Iran to send warships to the Atlantic, closer to U.S. waters
The Iranian navy will send warships to deploy in the Atlantic from March, a top commander said on Friday.
This move has been seen as the Islamic Republic's effort to counter the U.S. military presence in the Gulf.
A flotilla will leave for the Atlantic early in the Iranian new year, starting from March, Iran's naval deputy commander said.
"The Atlantic Ocean is far and the operation of the Iranian naval flotilla might take five months," Rear-Admiral Touraj Hassani was quoted as saying by the state news agency IRNA.
He said Sahand, a newly-built destroyer, would be one of the warships.
Sahand has a flight deck for helicopters and Iran says it is equipped with anti-aircraft and anti-ship guns, surface-to-surface and surface-to-air missiles and has electronic warfare capabilities.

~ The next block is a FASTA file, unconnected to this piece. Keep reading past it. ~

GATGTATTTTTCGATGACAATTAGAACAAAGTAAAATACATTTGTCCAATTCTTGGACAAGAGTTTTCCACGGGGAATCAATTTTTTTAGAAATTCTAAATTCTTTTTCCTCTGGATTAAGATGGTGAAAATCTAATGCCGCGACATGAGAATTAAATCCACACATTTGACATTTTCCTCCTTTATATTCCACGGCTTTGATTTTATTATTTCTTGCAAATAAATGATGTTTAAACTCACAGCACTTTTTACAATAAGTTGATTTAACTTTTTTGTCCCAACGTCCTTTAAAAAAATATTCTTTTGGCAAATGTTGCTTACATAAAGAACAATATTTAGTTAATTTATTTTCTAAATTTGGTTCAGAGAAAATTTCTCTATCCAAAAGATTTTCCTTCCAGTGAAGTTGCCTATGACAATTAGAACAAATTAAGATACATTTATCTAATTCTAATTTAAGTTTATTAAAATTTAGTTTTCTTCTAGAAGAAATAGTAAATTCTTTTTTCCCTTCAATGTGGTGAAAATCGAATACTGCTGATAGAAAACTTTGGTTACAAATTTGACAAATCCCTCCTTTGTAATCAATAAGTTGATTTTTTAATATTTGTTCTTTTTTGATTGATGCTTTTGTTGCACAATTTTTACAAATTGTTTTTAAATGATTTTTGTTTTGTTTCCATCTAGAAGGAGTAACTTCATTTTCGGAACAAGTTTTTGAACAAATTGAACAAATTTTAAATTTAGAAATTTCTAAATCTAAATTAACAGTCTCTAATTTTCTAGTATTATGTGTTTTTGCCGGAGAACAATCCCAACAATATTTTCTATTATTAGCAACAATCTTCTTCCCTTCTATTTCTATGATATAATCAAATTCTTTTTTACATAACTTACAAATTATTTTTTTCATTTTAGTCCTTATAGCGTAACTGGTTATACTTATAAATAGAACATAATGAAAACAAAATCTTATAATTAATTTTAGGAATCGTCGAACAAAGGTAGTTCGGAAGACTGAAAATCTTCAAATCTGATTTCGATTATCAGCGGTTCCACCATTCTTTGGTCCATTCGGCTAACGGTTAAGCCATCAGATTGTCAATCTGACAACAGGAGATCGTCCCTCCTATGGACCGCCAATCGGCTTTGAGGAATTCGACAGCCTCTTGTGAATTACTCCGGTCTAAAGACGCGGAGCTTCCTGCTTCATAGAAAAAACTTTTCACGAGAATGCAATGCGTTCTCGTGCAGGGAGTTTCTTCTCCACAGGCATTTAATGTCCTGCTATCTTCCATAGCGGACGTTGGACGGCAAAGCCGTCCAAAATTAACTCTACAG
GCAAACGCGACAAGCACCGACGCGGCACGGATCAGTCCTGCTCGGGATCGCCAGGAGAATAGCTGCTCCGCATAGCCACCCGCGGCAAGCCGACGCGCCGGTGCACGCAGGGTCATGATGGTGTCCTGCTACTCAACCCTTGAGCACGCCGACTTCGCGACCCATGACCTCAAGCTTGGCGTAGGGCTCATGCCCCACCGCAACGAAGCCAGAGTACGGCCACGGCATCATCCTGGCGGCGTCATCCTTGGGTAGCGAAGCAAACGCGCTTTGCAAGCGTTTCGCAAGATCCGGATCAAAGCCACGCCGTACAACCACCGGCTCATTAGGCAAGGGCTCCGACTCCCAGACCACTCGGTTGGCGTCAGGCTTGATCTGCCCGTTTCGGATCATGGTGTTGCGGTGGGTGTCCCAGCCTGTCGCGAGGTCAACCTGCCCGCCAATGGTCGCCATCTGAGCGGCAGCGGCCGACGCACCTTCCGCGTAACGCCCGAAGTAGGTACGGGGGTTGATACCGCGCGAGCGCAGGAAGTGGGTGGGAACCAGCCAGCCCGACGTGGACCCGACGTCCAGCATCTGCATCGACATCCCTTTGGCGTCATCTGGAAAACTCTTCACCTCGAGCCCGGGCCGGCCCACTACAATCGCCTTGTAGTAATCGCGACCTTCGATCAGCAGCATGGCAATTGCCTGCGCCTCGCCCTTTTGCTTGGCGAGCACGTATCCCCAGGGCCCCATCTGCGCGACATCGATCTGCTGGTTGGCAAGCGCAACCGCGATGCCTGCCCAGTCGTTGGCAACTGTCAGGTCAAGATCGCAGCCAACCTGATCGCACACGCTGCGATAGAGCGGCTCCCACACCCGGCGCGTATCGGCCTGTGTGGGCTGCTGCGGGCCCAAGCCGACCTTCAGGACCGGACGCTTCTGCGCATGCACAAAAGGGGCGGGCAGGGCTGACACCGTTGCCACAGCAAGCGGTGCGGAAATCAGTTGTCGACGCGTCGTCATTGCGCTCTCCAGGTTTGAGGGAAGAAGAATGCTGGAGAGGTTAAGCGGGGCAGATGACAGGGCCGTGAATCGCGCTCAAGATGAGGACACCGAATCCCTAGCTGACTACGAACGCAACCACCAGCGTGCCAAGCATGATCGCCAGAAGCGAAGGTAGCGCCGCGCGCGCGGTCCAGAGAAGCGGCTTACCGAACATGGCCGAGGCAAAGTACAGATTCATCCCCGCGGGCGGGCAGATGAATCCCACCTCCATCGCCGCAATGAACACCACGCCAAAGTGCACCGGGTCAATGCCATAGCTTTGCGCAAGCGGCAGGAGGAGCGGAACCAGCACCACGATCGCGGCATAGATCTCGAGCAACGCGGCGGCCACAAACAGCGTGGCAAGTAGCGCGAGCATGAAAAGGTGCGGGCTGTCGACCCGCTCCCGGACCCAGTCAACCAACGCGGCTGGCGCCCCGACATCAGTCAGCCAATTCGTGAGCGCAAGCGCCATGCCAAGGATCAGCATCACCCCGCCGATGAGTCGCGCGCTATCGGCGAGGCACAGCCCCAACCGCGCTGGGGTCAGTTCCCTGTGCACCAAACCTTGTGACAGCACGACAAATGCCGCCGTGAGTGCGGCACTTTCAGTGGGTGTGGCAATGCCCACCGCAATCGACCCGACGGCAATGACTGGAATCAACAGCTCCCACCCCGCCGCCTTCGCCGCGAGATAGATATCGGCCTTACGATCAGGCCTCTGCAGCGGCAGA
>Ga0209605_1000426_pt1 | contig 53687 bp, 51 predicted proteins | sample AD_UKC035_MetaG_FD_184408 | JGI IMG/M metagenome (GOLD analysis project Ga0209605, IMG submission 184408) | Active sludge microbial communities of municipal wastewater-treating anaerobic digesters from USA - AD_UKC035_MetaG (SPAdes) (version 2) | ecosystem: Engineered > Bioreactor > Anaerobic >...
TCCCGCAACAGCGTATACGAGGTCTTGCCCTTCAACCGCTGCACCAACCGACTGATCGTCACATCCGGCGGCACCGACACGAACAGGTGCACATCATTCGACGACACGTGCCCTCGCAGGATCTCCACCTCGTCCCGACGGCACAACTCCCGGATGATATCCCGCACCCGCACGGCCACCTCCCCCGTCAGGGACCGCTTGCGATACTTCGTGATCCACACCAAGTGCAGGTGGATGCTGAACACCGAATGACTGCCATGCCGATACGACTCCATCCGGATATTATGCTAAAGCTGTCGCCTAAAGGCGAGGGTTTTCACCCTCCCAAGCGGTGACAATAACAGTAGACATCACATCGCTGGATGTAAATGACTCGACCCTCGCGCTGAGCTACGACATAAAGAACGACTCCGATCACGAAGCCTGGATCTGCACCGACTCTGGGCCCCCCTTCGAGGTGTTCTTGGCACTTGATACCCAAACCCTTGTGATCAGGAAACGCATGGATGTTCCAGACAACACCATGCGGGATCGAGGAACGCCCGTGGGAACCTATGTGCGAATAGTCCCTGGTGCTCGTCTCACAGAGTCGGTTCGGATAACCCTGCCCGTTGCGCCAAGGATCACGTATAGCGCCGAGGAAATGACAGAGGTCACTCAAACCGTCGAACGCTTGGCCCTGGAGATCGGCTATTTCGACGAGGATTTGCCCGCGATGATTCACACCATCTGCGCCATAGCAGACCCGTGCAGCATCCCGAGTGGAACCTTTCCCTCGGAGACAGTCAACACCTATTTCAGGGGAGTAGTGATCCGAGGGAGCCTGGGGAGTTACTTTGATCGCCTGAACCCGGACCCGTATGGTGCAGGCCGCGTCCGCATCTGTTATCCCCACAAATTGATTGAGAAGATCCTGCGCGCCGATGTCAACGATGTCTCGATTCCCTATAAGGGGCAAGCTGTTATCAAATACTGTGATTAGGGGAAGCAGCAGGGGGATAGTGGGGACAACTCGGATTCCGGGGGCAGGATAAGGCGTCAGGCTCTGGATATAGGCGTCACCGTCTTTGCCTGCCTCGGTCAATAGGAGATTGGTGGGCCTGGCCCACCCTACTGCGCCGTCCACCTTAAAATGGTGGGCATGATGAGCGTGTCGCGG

Hassani said in December that Iran would soon send two to three vessels on a mission to Venezuela.
A senior Iranian military official said last month that the navy could sail in the Atlantic near U.S. waters since U.S. aircraft carriers were allowed to move around in international waters near Iran.
"By their continuous presence in international waters, Iranian naval forces aim to implement the orders of commander-in-chief of the armed forces (Supreme Leader Ayatollah Ali Khamenei), wave the flag of the Islamic Republic of Iran, thwart the Iranophobia plots, and secure shipping routes," Hassani said.
A U.S.-Iranian war of words has escalated since U.S. President Donald Trump took Washington out of a world powers' nuclear deal with Iran in May, and reimposed sanctions on its banking and energy sectors.
(Top image: Iranian warships take part in a naval drill, Velayat-90, war game on the Sea of Oman near the Strait of Hormuz in southern Iran, January 1, 2012. /VCG Photo)